Cleveland Browns WR Greg Little’s Bonehead Penalties Show Lack of Focus

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Updated: November 9, 2013

Greg Little played one of the best games he’s ever played as a pro. This past Sunday against the Baltimore Ravens, the third-year receiver hauled in seven receptions for 122 yards; including 63 yards after the catch. Little was also flagged twice on Sunday, both for 15-yard penalties. For a player who has had his share of on and off the field incidents, one has to wonder when Little will put the childish behavior behind him.

The Ravens defense is known for being physical, even without Ray Lewis and Ed Reed. This is something Little can attest two as he was body slammed on an incomplete pass by LB Daryl Smith and then was forced to leave the game with an injured shoulder (on a separate play) after being tackled out of bounds. However, physical play is not an excuse for losing your cool under pressure, as that’s just what the defense wants and what they were able to accomplish twice against Little.

Little’s first penalty came at the end of the first quarter on a run play to Willis McGahee. He engaged Ravens safety James Ihedigbo to block him and that resulted in a shoving match, with Little being pushed to the ground. While the officials didn’t see it and it wasn’t obvious at first, this picture shows that Ihedigbo has a hand around Little’s throat in a choking manner. Understandably, Little was upset and reacted by pulling Ihedigbo’s helmet off and throwing it.

If helmet tossing sounds familiar to you that’s because it should. Back in 2001, New Orleans Saints offensive lineman Kyle Turley endured a similar situation that resulted in him throwing the helmet of an opposing team’s player (Turley also made an obscene gesture). Turley was flagged, as well as ejected from the game. The Saints later fined him $25,000 for conduct detrimental to the team. Little’s helmet toss, while a bit more justified, still cost the team 15 yards. The Browns punted three plays later.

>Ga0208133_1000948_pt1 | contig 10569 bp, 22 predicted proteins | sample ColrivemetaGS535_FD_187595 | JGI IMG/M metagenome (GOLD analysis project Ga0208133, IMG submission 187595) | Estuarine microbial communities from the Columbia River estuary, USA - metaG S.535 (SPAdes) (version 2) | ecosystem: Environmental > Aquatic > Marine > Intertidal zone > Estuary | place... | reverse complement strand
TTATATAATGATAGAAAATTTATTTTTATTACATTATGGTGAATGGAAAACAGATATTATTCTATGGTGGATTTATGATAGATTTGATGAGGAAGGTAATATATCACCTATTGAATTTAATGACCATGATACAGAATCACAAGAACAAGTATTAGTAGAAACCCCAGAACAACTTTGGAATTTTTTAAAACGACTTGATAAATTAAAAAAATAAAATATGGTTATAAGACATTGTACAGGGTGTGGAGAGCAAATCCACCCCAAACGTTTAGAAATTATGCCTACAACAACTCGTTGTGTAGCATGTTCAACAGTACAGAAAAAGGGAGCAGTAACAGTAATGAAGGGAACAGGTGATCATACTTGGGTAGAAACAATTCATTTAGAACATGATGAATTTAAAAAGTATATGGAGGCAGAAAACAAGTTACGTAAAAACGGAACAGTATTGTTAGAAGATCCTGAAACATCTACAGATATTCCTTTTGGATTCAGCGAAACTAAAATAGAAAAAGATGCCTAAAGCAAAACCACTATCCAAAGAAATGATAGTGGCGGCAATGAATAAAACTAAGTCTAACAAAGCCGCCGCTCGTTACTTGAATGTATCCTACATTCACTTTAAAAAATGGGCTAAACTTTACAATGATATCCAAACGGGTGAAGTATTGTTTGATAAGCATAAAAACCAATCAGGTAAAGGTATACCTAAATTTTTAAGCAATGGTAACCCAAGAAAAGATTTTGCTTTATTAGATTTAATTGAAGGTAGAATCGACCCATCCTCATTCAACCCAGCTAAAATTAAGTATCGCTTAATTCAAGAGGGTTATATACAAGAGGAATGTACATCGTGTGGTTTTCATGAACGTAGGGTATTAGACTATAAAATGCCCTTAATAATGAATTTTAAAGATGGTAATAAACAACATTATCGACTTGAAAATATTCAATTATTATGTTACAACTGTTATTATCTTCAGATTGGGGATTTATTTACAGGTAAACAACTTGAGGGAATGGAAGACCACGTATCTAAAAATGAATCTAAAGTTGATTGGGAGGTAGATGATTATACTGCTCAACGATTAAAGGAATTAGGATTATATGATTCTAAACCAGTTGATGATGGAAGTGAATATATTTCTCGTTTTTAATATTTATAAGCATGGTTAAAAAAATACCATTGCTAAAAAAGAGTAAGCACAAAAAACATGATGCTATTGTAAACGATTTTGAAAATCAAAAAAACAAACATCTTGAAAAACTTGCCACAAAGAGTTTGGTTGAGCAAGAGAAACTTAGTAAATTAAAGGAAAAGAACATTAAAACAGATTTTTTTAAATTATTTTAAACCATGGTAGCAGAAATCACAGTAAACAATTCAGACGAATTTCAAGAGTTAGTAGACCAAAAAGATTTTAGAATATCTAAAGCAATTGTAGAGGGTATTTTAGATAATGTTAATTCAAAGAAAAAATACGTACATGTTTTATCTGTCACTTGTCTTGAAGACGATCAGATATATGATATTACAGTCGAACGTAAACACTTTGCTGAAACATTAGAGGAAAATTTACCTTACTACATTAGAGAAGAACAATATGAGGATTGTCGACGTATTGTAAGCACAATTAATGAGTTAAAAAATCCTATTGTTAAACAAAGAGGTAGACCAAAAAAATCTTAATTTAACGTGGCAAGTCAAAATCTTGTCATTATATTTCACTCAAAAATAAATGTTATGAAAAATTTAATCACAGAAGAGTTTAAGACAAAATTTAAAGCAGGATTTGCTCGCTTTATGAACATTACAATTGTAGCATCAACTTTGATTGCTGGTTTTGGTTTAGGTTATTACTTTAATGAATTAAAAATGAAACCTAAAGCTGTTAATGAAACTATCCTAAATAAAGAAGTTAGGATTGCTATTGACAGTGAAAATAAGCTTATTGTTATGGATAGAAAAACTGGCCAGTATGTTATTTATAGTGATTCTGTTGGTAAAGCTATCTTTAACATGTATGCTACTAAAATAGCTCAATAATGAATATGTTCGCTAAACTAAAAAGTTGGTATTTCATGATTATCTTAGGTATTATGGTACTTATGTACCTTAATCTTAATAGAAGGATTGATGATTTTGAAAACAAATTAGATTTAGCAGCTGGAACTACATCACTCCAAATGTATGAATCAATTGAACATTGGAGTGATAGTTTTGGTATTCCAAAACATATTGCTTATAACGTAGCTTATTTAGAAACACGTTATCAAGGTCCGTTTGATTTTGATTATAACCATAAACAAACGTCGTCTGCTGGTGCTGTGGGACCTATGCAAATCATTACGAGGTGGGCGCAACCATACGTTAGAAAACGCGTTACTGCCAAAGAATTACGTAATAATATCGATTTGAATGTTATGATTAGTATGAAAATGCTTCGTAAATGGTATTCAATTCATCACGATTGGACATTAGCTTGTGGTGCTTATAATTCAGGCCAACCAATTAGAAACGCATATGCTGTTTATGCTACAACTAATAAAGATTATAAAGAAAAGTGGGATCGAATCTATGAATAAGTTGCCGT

Later in the game, Little had just caught a pass from Jason Campbell and turned it into a 15-yard gain. Following the play, Ihedigbo and Little again engaged in a brief, heated exchange. Little initiated the contact out of bounds after the play was over by pushing Ihedigbo’s head away from him following the hit, which had a little extra something to it from Ihedigbo. If things would’ve stopped there everything would’ve been fine, however Ihedigbo pushed Little back who in turn gestured in a “come here” motion to Ihedigbo and was immediately flagged for taunting. All of this was done within five feet of two officials.

While this probably should’ve been a double flag, one on Little and one on Ihedigbo, that doesn’t excuse Little. Yes, it was a tiny gesture. However, this was a tiny gesture by a player who already had one personal foul against him, justified or not, and therefore had a bullseye on his back for the officials and for the Ravens defenders. That much was obvious because as soon as Little gestured, Ihedigbo turned around and walked away before the official even threw the flag. His job there was done and he knew it.

What’s worse about that particular play is that following Little’s catch the Browns were in the red zone. Little’s penalty put them back almost to the 30-yard line. While it ended up being a mute point because the Browns scored a touchdown a couple plays later, what if they didn’t? Better yet, what if this chain of events occurred in the fourth quarter on a potential game winning drive with the Browns down four points? Scoff at that hypothetical all you’d like, it’s not like the Browns have never been burned on late game mental lapses before.

These types of things aren’t new for Little. This is a player who has been plagued with drops his entire NFL career (28 drops in his career so far). This is a player who, in his first NFL game in 2011 (preseason) punted a ball into the stands after catching his first NFL touchdown. This is a player who in 2012, after dropping several passes, caught a first-down reception and posed like Usain Bolt not once but twice then, in the same game, celebrated a late touchdown with his team down multiple scores. This is a player who has criticized fans on social media and has had his share of other off the field incidents.

Hmm, does this seem like no big deal now? It seems more like a trend of mental lapses for Little.

If you put each incident in a vacuum then these things aren’t a huge deal. However, collectively Little has done more things that would be considered a distraction both on and off the field instead of doing the things he’s supposed to do–catch footballs and help his team win. The latter is especially true, and two personal fouls in one game doesn’t help your team win.

Little practices with a JUGs machine after every practice, catching hundreds of footballs a day in an effort to connect his hands, eyes and the football. The difference between a JUGs machine and a game is the mental aspect, and that’s something Little has yet to figure out in his NFL career.

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